Pamela Withrow

Pam Withrow broke through the male dominated world of corrections to become the first woman warden of a male correctional institution in Michigan. Not only has she paved the way for women coming after her, but she has personally helped and encouraged many of these women make their way in the field.

After receiving a General Degree with a Law Enforcement Emphasis from Lansing Community College in 1973 and a BA from Michigan State University in Social Sciences 1975, Withrow’s career in law and enforcement and corrections took off. She was hired by the Department of Corrections in 1976 and, during her 25-year long career there, she held positions as Prison Counselor, Program Analyst, Camp Supervisor, and Warden’s Administrative Assistant. She served as the Assistant Deputy Warden at the State Prison of Southern Michigan, at that time the world’s largest walled prison. From 1983 until 1986, Withrow was the Warden of the Michigan Dunes Correctional Facility. She then moved to the Michigan Reformatory in Ionia where she served as Warden from 1986 until her 2001 retirement.

Pam Withrow has been an innovator in the field of corrections and initiated several valuable programs at her facilities. For example, she implemented a cognitive restructuring effort aimed at changing the thinking that leads to criminal behavior. As Warden she also worked toward and obtained accreditation for the Reformatory by the American Correctional Association’s Commission on Accreditation, and followed this with successful reaccreditations. Pam has shared her knowledge through several publications and by participating in numerous state and national conferences, seminars, and curriculum development projects.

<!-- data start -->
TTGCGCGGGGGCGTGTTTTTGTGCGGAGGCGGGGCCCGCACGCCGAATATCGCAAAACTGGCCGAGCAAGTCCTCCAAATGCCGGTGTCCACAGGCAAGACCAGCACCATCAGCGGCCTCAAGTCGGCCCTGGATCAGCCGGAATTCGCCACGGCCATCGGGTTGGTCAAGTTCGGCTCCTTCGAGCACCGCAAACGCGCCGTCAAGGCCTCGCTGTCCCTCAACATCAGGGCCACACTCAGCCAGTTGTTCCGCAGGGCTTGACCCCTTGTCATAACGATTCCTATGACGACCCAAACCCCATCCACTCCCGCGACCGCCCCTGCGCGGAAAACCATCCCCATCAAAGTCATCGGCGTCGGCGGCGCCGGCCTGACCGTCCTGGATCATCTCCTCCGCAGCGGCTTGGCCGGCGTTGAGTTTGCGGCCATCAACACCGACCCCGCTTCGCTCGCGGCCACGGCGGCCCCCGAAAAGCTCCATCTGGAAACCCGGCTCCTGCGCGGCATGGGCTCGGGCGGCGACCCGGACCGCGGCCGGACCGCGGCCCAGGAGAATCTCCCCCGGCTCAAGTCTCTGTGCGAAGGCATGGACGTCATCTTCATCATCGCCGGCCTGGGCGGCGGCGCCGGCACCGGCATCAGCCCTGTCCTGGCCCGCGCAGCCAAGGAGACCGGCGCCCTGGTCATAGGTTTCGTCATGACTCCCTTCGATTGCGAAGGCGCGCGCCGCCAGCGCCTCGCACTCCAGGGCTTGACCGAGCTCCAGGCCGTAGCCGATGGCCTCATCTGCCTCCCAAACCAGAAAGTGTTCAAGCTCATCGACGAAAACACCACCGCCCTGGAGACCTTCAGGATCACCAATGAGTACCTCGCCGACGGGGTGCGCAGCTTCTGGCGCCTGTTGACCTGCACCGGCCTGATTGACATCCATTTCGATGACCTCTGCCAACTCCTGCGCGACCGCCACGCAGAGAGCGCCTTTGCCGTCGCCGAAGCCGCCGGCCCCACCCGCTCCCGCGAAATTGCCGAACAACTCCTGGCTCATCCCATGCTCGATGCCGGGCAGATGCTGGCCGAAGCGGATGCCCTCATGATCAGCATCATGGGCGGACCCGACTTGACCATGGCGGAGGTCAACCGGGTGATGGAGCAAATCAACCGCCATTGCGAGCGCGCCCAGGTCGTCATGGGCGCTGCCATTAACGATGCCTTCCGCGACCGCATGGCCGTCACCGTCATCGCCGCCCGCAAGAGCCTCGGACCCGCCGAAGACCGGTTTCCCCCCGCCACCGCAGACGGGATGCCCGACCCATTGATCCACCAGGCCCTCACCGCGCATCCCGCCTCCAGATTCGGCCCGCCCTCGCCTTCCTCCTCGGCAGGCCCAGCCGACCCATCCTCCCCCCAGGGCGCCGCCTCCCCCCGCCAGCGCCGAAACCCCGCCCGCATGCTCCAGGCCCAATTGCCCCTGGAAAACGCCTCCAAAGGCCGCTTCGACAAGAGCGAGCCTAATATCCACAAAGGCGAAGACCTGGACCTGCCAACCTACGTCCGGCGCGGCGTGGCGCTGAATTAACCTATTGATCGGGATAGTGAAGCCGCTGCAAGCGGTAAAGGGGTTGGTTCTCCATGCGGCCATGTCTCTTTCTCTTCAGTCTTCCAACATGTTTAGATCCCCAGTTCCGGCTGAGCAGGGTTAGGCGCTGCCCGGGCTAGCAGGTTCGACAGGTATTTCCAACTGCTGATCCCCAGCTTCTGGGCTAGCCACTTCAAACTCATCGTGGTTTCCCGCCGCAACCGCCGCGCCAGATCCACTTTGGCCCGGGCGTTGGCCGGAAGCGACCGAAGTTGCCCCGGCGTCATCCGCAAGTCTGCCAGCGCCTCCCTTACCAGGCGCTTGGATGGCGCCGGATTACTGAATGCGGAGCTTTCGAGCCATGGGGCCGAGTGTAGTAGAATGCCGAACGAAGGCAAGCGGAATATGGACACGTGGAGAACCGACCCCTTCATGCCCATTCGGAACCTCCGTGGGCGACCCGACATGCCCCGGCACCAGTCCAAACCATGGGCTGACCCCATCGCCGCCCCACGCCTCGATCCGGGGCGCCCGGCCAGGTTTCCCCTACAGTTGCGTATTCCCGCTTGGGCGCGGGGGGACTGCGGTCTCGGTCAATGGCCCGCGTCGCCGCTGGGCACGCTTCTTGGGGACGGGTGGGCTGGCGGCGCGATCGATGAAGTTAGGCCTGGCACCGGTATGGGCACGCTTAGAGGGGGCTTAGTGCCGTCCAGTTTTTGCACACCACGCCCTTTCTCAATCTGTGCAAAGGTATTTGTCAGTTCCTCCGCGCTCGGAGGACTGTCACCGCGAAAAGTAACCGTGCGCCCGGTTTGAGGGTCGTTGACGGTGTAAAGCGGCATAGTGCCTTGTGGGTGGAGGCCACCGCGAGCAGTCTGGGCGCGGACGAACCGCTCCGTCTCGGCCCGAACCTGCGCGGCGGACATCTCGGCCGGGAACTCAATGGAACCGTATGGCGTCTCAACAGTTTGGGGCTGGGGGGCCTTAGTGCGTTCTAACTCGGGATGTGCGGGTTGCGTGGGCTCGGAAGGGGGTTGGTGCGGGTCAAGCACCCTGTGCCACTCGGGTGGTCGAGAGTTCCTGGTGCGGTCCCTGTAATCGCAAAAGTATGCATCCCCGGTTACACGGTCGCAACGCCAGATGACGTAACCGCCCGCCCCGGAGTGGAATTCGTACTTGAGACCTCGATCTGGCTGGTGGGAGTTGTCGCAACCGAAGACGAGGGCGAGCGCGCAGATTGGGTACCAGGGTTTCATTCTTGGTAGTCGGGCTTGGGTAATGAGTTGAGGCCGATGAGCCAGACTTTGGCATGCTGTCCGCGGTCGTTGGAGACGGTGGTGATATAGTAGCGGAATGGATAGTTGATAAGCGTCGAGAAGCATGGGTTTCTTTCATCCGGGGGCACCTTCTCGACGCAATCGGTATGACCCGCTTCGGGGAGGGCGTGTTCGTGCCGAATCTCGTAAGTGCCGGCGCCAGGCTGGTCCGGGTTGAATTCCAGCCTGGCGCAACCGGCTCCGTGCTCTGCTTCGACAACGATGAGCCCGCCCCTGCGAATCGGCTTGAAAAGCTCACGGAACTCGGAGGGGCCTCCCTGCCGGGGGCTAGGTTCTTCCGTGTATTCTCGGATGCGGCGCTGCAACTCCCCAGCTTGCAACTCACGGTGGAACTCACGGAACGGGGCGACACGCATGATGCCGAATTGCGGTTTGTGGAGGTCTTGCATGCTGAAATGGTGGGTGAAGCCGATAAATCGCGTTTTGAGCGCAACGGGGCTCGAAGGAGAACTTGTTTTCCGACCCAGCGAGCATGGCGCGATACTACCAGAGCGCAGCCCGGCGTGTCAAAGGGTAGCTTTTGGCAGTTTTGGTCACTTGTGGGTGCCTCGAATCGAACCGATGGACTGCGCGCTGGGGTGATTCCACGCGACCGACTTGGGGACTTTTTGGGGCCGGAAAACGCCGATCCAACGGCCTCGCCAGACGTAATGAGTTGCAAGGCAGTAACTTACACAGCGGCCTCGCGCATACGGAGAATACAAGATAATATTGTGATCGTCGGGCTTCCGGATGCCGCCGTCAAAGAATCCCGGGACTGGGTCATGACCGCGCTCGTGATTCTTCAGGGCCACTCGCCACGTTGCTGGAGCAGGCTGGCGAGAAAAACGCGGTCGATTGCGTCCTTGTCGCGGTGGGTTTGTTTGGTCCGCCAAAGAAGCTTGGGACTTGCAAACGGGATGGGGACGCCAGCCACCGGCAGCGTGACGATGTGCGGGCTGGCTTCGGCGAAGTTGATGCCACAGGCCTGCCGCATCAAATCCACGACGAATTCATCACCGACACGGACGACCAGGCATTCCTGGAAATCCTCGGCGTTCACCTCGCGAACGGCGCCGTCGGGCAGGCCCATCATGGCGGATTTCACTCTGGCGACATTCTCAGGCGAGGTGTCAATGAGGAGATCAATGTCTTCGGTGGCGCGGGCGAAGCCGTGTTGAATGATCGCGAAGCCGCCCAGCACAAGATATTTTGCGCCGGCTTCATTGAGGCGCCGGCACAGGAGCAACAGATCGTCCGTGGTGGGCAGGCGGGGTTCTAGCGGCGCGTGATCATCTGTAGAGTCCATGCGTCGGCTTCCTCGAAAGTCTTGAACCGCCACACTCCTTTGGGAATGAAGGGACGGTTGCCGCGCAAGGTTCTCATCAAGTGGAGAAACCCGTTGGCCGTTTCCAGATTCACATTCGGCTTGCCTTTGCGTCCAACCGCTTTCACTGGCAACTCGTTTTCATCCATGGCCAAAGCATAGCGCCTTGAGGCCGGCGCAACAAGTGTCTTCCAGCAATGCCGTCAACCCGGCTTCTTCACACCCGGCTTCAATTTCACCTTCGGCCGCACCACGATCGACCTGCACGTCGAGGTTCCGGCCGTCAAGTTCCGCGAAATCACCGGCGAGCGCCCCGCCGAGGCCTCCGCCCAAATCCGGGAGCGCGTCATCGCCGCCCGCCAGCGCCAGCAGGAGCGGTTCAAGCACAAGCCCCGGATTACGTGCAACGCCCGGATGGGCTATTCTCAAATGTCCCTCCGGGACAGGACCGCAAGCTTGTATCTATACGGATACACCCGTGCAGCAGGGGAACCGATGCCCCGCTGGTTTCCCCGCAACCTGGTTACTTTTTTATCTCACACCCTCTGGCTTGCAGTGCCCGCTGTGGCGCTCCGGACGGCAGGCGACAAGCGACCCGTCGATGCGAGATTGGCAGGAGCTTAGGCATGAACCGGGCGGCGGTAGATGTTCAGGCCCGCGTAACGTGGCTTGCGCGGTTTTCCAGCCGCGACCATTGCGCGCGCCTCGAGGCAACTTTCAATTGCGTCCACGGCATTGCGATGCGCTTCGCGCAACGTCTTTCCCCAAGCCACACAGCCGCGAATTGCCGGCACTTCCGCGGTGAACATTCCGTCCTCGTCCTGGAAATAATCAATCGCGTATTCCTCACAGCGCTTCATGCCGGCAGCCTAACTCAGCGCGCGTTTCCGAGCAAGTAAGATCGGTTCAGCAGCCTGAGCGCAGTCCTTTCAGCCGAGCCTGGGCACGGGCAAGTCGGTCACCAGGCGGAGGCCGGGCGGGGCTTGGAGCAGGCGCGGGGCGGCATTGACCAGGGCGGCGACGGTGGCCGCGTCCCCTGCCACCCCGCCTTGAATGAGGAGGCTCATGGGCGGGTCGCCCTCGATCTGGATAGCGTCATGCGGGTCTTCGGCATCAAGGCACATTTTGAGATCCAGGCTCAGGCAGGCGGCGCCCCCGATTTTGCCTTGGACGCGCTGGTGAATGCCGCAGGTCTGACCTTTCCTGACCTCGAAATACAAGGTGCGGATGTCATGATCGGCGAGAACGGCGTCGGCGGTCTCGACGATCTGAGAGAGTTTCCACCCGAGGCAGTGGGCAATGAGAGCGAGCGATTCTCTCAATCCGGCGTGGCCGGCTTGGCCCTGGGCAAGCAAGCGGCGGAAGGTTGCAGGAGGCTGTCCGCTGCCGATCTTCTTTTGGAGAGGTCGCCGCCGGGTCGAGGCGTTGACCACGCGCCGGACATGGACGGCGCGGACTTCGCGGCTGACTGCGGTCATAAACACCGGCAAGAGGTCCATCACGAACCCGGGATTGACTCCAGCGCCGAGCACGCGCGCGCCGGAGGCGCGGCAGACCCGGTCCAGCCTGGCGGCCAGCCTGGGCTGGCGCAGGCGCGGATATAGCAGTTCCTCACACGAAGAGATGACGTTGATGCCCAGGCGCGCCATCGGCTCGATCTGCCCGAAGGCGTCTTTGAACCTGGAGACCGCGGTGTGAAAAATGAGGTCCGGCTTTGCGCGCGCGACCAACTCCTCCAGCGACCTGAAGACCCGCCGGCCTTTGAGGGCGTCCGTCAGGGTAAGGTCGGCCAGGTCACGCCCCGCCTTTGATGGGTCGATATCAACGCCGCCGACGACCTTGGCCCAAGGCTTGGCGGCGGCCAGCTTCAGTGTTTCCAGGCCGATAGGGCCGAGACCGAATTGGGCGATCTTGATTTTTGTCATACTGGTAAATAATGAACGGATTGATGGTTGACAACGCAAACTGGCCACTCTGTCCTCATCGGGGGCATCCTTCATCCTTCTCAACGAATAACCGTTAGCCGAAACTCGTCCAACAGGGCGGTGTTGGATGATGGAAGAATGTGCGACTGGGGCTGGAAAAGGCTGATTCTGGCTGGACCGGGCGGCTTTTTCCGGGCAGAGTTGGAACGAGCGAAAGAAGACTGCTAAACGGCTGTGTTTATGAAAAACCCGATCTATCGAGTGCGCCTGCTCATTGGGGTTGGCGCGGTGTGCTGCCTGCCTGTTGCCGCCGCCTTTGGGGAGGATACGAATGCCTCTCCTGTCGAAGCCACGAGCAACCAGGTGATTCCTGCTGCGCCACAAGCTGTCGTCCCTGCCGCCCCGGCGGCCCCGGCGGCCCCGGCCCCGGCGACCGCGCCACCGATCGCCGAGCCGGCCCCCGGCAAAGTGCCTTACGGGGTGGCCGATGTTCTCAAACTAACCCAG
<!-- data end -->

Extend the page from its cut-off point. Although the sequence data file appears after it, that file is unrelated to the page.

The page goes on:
Withrow has served in a leadership role with many professional organizations such as the American Correctional Association, the National Institute of Corrections, and the North American Association of Wardens and Superintendents, and she has served on advisory boards for Lansing and Montcalm Community Colleges and Ferris State University. In addition, she has worked as a volunteer to increase the growth, development, and financial stability of several community organizations.

Her fine professional and community service has been recognized with many awards and honors. She was given the Michigan Corrections Association’s Personal Recognition Award in 1993, an honorary Doctor of Laws by Grand Valley State University in 2000, recognition on Michigan State University’s Criminal Justice Wall of Honor, an honorary Doctor of Public Service by Ferris State University in 2001, and, capping her career, she was chosen as North America’s Warden of the Year by the North American Association of Wardens and Superintendents in 2001. Her induction into the Michigan Women’s Hall of Fame serves as a reminder of her accomplishments as a woman and a professional, and of her service as a role model to other women.